We carefully shopped for our ingredients and whipped up the chocolate crust easily, although it was a bit dry. Then we tried to make the caramel. Twice. The first time, we didn’t let it cook long enough for fear of burning it. Ending up with sort of a pale generally sugary watery goo, we dumped it all away and tried again. We felt pretty successful.. the caramel had a somewhat more viscous consistency that looked much more golden than before. We poured it into our baked crust and tried to let it set. It didn’t. We barreled ahead and added the layer of chocolate ganache, which proceeded to set on TOP of the unset caramel.

We were eager to eat our creation, so we tried to speed-set the darn thing outside in the January snow, but nothing doing. Finally we gave up and cut into it and released a river of sticky, overly sweet caramel into the pan. The tart barely even attempted to hold its shape… the chocolate ganache migrated like a glacier until it wasnt even on top of the crust.  We tried to eat some, and we all ended up just feeling horribly sick.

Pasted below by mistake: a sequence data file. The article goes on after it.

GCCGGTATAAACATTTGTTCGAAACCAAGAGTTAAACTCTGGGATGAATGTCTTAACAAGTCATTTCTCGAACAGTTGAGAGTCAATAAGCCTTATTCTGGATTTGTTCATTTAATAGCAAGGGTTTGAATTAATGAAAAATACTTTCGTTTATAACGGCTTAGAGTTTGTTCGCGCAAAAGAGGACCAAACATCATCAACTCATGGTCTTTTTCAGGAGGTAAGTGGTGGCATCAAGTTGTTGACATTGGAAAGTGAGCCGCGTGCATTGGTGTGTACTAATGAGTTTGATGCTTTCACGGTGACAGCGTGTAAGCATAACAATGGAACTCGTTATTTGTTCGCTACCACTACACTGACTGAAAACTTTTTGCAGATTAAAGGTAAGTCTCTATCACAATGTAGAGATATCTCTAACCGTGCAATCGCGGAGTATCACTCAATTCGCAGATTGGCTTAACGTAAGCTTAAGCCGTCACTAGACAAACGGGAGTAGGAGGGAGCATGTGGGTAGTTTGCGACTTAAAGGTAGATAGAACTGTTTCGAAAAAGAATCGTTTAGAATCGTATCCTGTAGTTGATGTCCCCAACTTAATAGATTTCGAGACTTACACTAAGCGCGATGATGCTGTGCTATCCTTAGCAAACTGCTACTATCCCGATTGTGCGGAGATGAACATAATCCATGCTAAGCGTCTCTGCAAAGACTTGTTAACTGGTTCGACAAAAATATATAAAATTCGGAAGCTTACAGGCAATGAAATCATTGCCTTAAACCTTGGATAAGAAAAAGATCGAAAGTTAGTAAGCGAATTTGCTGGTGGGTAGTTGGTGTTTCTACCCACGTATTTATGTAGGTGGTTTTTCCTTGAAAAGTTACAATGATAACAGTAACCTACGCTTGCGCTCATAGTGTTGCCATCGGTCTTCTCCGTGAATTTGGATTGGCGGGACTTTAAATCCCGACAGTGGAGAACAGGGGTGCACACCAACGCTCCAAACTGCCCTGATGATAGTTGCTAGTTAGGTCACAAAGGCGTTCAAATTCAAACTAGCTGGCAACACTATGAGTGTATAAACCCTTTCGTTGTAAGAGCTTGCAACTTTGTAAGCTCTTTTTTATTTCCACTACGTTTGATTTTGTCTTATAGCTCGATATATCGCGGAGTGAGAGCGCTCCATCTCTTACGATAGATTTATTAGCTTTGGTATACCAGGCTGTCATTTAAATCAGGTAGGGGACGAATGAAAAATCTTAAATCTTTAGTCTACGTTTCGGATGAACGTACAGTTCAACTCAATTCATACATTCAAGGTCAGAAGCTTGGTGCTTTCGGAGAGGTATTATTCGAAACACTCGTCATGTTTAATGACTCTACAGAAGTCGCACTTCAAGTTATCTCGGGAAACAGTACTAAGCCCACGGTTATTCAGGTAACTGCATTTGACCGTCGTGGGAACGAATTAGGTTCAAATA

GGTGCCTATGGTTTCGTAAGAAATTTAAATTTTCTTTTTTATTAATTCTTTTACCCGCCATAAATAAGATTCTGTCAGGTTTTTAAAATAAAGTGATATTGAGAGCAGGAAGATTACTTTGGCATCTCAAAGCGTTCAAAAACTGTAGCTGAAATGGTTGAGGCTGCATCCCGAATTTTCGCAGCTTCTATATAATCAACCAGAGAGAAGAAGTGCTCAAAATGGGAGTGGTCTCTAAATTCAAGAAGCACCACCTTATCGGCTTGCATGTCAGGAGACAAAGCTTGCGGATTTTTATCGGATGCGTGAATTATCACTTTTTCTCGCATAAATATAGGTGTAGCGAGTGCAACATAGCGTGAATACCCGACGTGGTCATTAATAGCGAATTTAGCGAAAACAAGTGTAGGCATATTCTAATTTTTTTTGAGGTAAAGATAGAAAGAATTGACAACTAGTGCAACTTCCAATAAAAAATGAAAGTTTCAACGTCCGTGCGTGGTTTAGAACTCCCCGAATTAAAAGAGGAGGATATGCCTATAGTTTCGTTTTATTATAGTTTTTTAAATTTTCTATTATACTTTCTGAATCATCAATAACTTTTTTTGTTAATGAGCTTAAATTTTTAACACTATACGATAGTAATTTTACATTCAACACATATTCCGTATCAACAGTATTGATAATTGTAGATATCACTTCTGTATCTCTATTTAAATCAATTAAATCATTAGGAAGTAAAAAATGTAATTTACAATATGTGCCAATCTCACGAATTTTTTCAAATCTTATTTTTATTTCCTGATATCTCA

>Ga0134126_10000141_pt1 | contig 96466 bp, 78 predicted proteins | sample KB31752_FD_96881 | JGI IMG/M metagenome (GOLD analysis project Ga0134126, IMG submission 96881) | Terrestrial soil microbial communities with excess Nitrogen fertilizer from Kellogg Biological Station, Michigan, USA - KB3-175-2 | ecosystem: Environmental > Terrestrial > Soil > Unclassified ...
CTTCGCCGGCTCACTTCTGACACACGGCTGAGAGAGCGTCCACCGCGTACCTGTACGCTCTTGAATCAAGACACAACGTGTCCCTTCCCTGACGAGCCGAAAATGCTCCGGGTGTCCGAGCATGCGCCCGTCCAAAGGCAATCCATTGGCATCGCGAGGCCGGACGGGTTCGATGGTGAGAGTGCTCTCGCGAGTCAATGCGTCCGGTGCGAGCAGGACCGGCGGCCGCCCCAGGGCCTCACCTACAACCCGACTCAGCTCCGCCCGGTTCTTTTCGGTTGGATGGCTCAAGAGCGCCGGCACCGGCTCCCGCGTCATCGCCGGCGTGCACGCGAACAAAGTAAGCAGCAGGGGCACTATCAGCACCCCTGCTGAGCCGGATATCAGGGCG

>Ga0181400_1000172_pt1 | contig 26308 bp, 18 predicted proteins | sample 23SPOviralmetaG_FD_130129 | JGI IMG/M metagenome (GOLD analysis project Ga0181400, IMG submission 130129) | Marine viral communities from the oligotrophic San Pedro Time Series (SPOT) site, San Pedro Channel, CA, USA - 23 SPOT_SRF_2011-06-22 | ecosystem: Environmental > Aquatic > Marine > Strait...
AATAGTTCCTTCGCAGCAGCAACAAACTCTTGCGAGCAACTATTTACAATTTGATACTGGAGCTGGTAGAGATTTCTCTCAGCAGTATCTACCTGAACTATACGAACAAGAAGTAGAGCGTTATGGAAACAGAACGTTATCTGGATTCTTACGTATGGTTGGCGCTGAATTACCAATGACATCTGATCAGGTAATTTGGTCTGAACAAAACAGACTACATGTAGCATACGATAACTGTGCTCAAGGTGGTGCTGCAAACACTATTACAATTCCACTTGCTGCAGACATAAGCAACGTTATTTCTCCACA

So we failed at the dessert part. But we sure had a lot of laughs, and maybe a few swear words, and a lot of good old fashioned cousin bonding 🙂

Unfortunately, I only got pictures from before we cut into it, so I don’t have the actual disaster documented! Also, we didn’t have enough heavy cream or any creme fraiche, so we made some interesting substitutions… but here is the just the unaltered recipe below…. hopefully you have more luck if you try this!

Chocolate Caramel Tart
adapted from Lottie + Doof (whose pictures look delicious and succesful!!!)

For the Chocolate Tart Dough

  • 8 tablespoons (1 stick) unsalted butter, room temperature
  • 1/2 cup plus 1 tablespoon confectioners’ sugar
  • 1 large egg yolk
  • 1 teaspoon pure vanilla extract
  • 1 1/4 cups all-purpose flour, plus more for rolling
  • 1/4 cup unsweetened Dutch-process cocoa powder

For the Caramel Filling

  • 1/2 cup water
  • 2 cups granulated sugar
  • 1/4 cup light corn syrup
  • 1/2 cup heavy cream
  • 8 tablespoons (1 stick) unsalted butter
  • 2 tablespoons crème fraîche

For the Chocolate Ganache

  • 1/2 cup heavy cream
  • 3 1/2 ounces extra-bittersweet chocolate, finely chopped